CTA officials say they have support for their plan in the council, but some members who talked to the Sun-Times worry about another transit TIF.
Far South Side Ald. Anthony Beale (9th) has long been the council’s biggest champion for a Red Line South extension, which has been promised to his residents for decades.
But Beale said creating a transit TIF between Madison and Pershing is a "horrible idea," calling it "robbing Peter to pay Paul."
The extension, he said, "was supposed to be 100% paid for by the federal government at no cost to the people of Chicago. TIF was never on the table."
"The promise was this would not be a burden. To flip the script and try to create this massive TIF is unheard of. I don’t think any of my colleagues support it," Beale said.
Capturing property tax growth as far north as the Loop and using that windfall to extend the Red Line South runs contrary to the very definition of a TIF, argued Beale, one of Mayor Lori Lightfoot’s most vocal critics on the council.
"A TIF is supposed to be for development. The increment from the development will pay for itself. That way, it’s not a burden on the taxpayers. This is going to hit the taxpayers of Chicago. That’s the difference in this TIF," Beale said. "They’re grabbing increment to pay for something else someplace else. They’re gonna try to capture the increment of existing businesses that have nothing to do with development of the Red Line."
CTA officials contend there wouldn’t be any increase in taxes.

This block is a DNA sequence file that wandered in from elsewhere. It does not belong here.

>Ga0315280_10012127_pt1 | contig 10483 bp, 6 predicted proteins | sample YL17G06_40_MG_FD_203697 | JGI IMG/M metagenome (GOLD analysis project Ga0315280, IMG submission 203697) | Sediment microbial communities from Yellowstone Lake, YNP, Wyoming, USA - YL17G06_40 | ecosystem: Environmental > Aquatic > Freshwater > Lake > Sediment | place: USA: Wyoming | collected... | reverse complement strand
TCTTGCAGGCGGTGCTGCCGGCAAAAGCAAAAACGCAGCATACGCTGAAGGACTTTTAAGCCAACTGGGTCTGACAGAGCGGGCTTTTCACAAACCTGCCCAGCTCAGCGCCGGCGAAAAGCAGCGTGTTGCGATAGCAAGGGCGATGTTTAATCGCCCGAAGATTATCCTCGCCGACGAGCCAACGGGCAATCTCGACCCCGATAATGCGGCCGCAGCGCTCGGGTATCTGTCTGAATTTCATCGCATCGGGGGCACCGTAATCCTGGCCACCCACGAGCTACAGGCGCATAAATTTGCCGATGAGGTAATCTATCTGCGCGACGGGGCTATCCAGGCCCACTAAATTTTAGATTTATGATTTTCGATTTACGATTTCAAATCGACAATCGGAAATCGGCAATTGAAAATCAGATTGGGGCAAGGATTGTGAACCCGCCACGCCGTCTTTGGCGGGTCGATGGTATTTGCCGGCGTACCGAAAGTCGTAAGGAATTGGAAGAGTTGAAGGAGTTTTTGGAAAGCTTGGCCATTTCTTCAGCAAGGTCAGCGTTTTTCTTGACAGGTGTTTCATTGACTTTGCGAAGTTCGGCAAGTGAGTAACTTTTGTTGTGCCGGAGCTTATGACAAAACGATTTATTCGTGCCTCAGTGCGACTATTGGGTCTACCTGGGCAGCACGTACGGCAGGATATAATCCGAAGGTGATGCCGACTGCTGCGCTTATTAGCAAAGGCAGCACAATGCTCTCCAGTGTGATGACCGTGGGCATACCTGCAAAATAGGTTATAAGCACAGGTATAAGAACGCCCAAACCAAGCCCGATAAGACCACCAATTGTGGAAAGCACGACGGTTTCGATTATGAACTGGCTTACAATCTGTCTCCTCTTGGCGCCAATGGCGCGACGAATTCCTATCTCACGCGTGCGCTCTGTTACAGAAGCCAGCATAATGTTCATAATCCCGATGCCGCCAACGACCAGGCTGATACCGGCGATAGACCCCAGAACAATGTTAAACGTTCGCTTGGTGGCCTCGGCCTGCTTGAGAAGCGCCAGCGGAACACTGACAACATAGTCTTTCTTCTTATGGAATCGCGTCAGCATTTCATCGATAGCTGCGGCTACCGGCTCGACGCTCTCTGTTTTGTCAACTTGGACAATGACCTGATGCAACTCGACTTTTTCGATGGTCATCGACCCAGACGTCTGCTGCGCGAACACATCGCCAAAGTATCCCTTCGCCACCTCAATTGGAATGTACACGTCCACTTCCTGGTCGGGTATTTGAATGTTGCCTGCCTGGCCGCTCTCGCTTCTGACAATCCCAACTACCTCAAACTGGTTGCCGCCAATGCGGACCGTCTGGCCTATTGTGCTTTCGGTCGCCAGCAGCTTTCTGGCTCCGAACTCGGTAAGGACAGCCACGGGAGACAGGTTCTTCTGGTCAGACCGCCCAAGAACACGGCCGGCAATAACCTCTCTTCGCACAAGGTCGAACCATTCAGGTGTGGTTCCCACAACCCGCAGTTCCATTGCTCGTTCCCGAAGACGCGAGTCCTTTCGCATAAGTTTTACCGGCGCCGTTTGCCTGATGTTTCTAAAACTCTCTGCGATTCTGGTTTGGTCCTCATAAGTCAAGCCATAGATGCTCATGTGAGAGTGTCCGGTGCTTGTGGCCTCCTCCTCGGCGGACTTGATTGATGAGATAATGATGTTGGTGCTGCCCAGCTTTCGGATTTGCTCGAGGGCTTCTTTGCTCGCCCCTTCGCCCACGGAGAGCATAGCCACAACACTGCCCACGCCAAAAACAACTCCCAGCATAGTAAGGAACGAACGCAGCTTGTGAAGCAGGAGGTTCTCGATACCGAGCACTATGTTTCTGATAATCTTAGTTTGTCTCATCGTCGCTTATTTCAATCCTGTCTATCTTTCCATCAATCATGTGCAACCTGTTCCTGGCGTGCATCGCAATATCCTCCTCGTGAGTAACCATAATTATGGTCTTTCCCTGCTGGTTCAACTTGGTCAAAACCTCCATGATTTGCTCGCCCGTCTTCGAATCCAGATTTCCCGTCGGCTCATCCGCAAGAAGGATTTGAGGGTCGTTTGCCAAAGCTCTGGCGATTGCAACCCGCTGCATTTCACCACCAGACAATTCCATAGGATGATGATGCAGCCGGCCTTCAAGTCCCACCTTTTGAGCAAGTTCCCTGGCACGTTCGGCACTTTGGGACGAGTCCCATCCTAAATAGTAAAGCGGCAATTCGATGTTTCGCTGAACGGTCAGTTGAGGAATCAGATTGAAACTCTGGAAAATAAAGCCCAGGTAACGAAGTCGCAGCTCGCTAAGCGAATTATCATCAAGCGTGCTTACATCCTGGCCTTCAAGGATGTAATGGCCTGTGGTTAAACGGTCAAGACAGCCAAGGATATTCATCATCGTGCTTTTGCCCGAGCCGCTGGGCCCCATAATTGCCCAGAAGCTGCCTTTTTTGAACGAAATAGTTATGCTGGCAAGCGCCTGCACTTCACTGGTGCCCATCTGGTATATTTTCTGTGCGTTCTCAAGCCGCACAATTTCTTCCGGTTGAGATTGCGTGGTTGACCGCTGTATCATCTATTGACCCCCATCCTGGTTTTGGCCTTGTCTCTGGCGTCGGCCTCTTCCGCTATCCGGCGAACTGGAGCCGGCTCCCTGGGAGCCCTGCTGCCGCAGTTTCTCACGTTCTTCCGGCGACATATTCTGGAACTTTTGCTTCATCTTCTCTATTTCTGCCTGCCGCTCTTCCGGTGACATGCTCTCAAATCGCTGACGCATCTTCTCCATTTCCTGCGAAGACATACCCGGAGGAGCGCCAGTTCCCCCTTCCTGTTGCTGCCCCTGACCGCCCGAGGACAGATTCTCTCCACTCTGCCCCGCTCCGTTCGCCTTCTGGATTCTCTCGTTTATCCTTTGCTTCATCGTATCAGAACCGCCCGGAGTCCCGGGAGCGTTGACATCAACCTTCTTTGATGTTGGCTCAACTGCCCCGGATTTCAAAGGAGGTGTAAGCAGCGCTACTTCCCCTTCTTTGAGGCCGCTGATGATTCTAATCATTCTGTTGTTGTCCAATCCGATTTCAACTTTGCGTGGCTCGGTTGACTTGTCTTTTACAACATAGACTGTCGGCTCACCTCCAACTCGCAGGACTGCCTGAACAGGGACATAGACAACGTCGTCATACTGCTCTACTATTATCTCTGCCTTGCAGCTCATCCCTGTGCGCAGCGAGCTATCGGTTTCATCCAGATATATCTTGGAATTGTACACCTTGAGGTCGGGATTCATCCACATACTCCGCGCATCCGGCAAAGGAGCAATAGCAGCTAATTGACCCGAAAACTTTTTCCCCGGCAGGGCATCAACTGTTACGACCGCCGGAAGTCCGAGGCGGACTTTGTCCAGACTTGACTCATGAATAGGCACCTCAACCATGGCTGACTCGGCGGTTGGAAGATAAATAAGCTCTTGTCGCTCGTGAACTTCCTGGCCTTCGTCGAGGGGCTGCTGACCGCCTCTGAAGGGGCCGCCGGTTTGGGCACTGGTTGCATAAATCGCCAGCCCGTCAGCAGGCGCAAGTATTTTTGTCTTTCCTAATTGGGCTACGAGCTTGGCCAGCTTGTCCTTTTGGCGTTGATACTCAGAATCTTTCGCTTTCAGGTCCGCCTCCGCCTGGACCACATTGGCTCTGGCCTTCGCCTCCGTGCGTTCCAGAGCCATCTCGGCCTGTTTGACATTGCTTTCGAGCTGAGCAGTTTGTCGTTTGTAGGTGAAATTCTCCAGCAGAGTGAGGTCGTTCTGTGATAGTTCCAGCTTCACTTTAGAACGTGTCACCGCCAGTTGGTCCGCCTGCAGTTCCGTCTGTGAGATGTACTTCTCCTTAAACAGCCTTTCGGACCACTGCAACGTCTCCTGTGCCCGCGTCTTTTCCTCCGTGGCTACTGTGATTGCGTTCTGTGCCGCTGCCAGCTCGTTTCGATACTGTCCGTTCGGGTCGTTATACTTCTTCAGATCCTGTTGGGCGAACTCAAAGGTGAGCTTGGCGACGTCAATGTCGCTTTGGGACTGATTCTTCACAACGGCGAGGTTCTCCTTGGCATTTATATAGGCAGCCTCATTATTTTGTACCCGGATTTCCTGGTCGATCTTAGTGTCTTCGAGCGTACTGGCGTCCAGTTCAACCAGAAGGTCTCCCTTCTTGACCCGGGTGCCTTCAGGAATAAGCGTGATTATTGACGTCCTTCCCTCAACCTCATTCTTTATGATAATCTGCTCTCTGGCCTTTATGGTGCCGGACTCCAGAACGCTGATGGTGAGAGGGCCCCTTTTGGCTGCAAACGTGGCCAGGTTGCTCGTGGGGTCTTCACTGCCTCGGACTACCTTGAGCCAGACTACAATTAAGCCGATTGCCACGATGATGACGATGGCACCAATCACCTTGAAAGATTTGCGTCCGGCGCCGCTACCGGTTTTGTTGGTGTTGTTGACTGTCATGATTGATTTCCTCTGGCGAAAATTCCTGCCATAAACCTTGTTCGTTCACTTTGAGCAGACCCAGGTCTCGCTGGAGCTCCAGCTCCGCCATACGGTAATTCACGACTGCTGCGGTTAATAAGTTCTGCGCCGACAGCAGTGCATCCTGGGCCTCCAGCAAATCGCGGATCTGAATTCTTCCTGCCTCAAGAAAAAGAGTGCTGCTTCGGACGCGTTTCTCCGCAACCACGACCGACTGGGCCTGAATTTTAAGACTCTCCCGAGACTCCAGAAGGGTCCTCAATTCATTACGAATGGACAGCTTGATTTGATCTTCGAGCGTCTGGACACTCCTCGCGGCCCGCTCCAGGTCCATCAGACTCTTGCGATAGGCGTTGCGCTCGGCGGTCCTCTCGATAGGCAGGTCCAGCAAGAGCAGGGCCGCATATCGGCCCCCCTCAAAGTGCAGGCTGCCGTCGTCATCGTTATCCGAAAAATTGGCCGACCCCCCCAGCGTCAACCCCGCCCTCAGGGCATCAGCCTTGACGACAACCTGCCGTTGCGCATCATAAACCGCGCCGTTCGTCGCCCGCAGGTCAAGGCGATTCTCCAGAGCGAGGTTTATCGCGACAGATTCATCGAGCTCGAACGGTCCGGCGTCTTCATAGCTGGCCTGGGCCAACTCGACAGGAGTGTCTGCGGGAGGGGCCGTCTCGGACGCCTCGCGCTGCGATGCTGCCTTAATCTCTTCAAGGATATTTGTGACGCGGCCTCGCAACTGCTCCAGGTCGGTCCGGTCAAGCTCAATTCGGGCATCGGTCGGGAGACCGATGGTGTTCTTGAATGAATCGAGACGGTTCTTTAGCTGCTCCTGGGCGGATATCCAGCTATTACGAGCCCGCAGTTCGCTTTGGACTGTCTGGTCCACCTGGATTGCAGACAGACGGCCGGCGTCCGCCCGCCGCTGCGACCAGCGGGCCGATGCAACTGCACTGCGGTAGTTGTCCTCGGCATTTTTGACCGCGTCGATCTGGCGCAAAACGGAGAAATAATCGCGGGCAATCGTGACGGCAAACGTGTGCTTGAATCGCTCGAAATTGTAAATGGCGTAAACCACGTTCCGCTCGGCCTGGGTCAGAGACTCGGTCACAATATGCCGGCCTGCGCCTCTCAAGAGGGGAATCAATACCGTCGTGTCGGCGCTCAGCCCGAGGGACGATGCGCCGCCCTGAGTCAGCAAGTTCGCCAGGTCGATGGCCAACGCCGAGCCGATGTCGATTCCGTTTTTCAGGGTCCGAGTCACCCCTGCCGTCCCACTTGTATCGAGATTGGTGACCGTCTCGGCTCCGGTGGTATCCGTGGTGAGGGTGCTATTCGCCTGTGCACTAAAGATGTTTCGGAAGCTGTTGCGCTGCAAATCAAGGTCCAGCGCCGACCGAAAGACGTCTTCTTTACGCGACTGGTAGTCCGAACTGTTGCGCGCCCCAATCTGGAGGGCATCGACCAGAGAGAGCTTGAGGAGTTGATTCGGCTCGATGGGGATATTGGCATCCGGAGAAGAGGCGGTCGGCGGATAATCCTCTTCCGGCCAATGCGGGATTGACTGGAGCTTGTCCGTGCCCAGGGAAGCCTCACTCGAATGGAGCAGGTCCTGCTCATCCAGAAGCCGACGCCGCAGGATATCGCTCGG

"One’s property taxes will not change because their property is in a Transit TIF," Hosinski said, and the TIF supporting the Red Line extension "is not an additional tax levy."
If it clears the necessary hoops, the plan will go before the City Council by the end of the year.
Ald. Pat Dowell (3rd), chair of the council’s Budget Committee, had no immediate comment on the proposal to create yet another transit TIF.
Downtown Ald. Brian Hopkins (2nd) said an "under-the-radar" change in the state TIF statute approved by the General Assembly in 2021 paved the way for a transit TIF that would "import money from one end and spend it in the other" — and "that’s exactly what’s happening" here.
"The money for this project will be generated between Madison and Pershing … and it will all be spent at 130th. That wouldn’t have been allowed previously," Hopkins said.
Despite Hosinski’s assurances, Hopkins asserted the boundaries of the proposed transit TIF overlap with some existing tax increment financing districts.
Hopkins said he was assured existing TIFs would lose no money, and only new growth in property taxes would go to the Red Line project, "but I’m skeptical."
He also argued Chicago shouldn’t "let the federal government off the hook."
"A transit project like this — especially one that is targeting an underserved community — should be at least 80% federally funded. We should not be having to pay for it with local property tax dollars," Hopkins said.
"It goes down a path that we don’t want to go down. I wonder if we’re giving up too easily on being able to maximize the federal amount of money that could pay for this."
Hopkins also noted the transit TIF created for the Red Line Modernization was supposed to be a "one-off," designed to secure a "substantial amount of federal money on the table in the waning days" of the Obama administration.
"Those conditions don’t apply in this case, so I would only support this if we’ve exhausted all other opportunities."